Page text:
With support from the Major Research Instrumentation Program, Dr. Bruce C Hansen and his collaborators will purchase a state-of-the-art electroencephalography (EEG) system from Electrical Geodesics Incorporated (GES 300 system) for shared use by faculty and undergraduate students in Colgate University's Department of Psychology and Neuroscience Program. The EEG technique itself involves placing surface electrodes on the scalp of a human participant and recording electrical signals generated by the brain in real-time, thereby allowing for a wide variety of analyses focused on the temporal localization of different brain signals. The system will enable this group to adopt an integrated model for understanding human behavior by blending traditional psychological methodology with functional neuroelectric activity in humans.
The scientists involved in this proposal are all active researchers from a broad range of disciplines including cognitive, perceptual, and social psychology. Five research projects (each consisting of several studies) are proposed. Project 1 uses machine learning for the classification of visual evoked potentials (VEPs) to investigate the time course of the brain's recognition and categorization of complex visual scenes in order to understand how such representations guide actions in different environments. Project 2 examines how biases in perception of novel social categories (e.g., multiracial groups), as well as individual differences in opposition to equality, contribute to the perpetuation of group-based social inequality (e.g., racial inequality). It will use event related potentials (ERPs) to explore how social motivations (e.g., anti-egalitarianism) and social contexts (e.g., economic progress for ethnic minorities) influence the way people react to multiracial individuals. Project 3 proposes to combine EEG frequency band power analyses with behavioral paradigms in order to establish a more direct and conclusive indicator of whether encoding or retrieval based memory processes determine the impact of changing task demands on development of expertise. Project 4 investigates how social power evokes self-deception and, as a consequence, enhances persuasive abilities. Specifically, the project combines traditional behavioral measures with ERP analysis to trace the timing of brain signals that selectively unleash changes in awareness. In essence, it aims to elucidate how lying to others may begin with lying to the self. Project 5 will utilize ERPs to explore whether embodied language instruction (i.e., speech, gesture, facial expression, eye gaze, etc.) is effective for inducing neural changes in second-language (L2) learning in two different contexts: face-to-face versus online instruction. The project will focus on components that reflect early perceptual and late semantic processes in the learning of novel speech sounds and new words.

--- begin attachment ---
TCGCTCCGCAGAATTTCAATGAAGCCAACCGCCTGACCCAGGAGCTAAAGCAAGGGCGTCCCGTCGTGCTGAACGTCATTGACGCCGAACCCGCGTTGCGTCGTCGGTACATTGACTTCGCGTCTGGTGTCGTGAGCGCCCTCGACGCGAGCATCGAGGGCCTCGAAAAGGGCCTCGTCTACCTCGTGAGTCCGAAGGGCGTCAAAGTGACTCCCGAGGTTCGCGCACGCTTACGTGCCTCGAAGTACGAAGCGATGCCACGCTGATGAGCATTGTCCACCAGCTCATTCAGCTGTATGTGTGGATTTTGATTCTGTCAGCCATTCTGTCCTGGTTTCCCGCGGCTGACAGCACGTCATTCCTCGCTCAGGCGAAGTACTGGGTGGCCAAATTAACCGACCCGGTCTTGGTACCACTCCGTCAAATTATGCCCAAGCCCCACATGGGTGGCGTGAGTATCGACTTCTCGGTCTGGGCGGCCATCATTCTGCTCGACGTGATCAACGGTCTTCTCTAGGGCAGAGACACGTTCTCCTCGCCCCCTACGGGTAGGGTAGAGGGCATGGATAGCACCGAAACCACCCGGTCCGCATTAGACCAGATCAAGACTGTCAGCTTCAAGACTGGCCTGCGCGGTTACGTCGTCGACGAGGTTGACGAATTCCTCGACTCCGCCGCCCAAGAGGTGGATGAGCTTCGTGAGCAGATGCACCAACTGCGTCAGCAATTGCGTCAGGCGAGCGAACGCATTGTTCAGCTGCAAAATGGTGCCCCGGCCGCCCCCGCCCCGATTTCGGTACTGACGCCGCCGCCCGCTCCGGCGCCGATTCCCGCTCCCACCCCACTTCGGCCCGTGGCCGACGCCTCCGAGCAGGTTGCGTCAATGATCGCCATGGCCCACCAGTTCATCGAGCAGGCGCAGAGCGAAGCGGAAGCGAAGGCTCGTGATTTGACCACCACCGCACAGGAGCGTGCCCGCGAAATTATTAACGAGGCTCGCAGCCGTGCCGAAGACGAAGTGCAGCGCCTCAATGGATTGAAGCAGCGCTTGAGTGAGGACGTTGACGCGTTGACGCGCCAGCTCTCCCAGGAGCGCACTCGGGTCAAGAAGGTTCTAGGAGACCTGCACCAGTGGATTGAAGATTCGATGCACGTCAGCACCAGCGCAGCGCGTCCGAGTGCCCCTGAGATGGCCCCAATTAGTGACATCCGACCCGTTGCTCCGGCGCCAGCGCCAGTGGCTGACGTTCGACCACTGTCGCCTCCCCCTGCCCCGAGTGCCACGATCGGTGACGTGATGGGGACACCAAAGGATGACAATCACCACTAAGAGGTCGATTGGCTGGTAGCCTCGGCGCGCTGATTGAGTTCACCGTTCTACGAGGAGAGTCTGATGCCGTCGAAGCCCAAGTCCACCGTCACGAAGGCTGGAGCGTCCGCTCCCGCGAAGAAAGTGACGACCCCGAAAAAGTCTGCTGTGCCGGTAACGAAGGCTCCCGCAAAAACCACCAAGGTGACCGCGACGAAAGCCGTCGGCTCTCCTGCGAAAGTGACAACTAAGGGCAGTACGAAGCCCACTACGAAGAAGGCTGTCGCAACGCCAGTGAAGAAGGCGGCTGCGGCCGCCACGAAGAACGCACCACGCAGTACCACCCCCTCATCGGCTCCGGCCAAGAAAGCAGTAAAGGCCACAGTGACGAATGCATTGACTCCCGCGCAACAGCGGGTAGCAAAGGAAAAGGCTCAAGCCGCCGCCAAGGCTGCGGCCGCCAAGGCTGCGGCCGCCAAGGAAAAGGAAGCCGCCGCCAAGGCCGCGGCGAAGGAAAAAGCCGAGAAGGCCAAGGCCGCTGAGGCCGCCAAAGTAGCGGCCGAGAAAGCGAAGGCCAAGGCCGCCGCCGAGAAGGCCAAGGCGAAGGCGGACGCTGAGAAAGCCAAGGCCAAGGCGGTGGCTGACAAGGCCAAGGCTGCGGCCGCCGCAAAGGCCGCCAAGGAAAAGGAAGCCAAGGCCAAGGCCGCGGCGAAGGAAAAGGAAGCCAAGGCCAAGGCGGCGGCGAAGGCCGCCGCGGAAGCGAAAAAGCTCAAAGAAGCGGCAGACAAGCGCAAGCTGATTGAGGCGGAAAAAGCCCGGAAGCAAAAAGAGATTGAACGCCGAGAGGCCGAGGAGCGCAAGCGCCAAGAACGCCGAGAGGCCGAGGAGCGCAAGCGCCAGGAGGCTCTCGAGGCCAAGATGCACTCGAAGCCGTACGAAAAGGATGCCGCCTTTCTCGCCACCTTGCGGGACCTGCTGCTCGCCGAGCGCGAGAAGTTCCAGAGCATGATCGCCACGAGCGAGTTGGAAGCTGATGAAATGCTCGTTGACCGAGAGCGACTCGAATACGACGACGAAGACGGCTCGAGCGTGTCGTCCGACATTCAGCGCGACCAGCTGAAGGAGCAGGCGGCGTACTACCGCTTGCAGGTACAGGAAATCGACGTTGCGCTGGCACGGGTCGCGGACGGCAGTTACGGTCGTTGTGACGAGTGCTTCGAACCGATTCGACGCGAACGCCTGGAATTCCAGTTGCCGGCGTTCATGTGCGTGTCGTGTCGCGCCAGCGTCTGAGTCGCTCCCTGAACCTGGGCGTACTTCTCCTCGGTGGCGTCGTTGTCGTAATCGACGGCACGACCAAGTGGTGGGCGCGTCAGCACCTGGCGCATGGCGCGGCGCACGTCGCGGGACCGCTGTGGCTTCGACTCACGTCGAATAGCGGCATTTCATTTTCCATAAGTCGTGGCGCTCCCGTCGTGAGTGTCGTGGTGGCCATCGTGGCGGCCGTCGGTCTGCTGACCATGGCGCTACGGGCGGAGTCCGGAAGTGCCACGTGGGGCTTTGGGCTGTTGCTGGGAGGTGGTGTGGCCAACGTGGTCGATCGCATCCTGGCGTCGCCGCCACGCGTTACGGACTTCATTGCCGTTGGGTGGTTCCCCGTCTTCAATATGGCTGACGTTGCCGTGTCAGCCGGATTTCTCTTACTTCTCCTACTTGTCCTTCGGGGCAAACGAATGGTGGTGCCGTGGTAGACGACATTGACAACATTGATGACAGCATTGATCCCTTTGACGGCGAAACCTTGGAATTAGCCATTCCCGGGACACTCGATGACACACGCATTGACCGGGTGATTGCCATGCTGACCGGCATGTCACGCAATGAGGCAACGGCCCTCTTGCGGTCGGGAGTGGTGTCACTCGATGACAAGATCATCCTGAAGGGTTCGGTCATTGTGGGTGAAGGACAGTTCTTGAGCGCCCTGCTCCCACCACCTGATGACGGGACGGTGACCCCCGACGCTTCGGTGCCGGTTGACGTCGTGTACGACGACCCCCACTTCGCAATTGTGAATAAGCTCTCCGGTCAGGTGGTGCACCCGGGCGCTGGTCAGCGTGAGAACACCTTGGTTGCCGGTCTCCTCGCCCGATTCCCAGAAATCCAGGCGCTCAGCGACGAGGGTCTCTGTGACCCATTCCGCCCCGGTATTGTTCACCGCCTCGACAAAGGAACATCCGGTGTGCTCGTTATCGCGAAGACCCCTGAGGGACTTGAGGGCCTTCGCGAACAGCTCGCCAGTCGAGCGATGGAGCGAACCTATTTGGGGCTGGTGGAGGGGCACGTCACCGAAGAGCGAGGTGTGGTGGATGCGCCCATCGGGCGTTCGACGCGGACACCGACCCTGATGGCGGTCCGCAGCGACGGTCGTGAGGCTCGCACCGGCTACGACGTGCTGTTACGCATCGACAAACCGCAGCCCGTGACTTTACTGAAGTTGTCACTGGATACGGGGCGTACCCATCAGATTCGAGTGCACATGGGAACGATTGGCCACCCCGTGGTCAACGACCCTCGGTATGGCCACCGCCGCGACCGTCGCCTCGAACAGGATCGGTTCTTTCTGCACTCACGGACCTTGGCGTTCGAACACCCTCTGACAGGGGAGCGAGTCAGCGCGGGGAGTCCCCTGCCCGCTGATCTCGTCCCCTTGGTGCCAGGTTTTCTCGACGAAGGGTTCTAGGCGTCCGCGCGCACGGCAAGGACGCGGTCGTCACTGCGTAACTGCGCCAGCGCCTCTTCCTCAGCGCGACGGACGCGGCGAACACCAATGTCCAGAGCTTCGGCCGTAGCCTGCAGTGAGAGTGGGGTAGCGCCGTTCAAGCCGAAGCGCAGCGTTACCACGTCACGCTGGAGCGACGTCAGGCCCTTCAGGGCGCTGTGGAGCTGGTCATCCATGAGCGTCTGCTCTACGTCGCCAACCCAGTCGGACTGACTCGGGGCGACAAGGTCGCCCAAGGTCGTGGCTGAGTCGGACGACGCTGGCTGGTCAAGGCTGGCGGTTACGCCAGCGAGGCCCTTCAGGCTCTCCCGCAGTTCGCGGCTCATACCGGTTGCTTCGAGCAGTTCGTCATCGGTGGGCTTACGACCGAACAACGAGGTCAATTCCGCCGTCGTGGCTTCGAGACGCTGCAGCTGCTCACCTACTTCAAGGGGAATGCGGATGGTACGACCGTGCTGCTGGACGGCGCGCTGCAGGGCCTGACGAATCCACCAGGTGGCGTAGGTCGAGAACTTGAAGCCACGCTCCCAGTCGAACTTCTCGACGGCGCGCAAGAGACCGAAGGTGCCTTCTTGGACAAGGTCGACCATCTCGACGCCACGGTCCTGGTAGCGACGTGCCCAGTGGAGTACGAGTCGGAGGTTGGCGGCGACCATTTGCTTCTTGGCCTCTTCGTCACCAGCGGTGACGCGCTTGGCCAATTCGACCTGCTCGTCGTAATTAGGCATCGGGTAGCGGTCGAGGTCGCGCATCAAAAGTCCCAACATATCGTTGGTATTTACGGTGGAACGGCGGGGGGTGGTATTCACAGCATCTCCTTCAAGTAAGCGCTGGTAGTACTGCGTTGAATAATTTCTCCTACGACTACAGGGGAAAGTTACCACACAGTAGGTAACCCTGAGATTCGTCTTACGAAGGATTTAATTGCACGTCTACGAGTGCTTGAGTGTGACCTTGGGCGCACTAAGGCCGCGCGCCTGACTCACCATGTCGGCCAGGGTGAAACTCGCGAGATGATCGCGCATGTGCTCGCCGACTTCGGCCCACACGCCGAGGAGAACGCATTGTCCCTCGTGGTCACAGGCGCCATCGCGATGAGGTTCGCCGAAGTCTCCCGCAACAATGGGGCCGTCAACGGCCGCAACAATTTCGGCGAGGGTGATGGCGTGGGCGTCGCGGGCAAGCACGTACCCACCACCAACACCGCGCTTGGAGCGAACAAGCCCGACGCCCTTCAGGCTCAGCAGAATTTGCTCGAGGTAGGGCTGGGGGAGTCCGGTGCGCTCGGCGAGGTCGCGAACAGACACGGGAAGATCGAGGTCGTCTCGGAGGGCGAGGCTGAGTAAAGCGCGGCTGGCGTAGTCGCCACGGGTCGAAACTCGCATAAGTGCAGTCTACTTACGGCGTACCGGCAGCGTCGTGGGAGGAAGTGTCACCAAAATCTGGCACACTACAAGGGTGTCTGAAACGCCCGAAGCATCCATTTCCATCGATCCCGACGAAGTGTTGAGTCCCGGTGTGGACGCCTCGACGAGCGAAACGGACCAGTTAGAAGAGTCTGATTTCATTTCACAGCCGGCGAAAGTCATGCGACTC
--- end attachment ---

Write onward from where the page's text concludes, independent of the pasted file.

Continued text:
A shared EEG system at Colgate will allow this group to directly engage their students in laboratory techniques that unite psychology and neuroscience into one cohesive field of study, thereby fostering non-traditional research connections that should spur fresh insights and creative new areas of study. Such an approach will no doubt yield students who are better prepared for graduate research labs at an early stage (most undergraduates at other schools will not have this sort of highly technical experience), thereby guaranteeing the rapid advancement of the broader field of science. Lastly, the majority of psychology and neuroscience concentrators at Colgate are female, and the enhanced training made possible by a shared EEG system will therefore increase the competitive representation of women pursuing advanced degrees in a STEM field.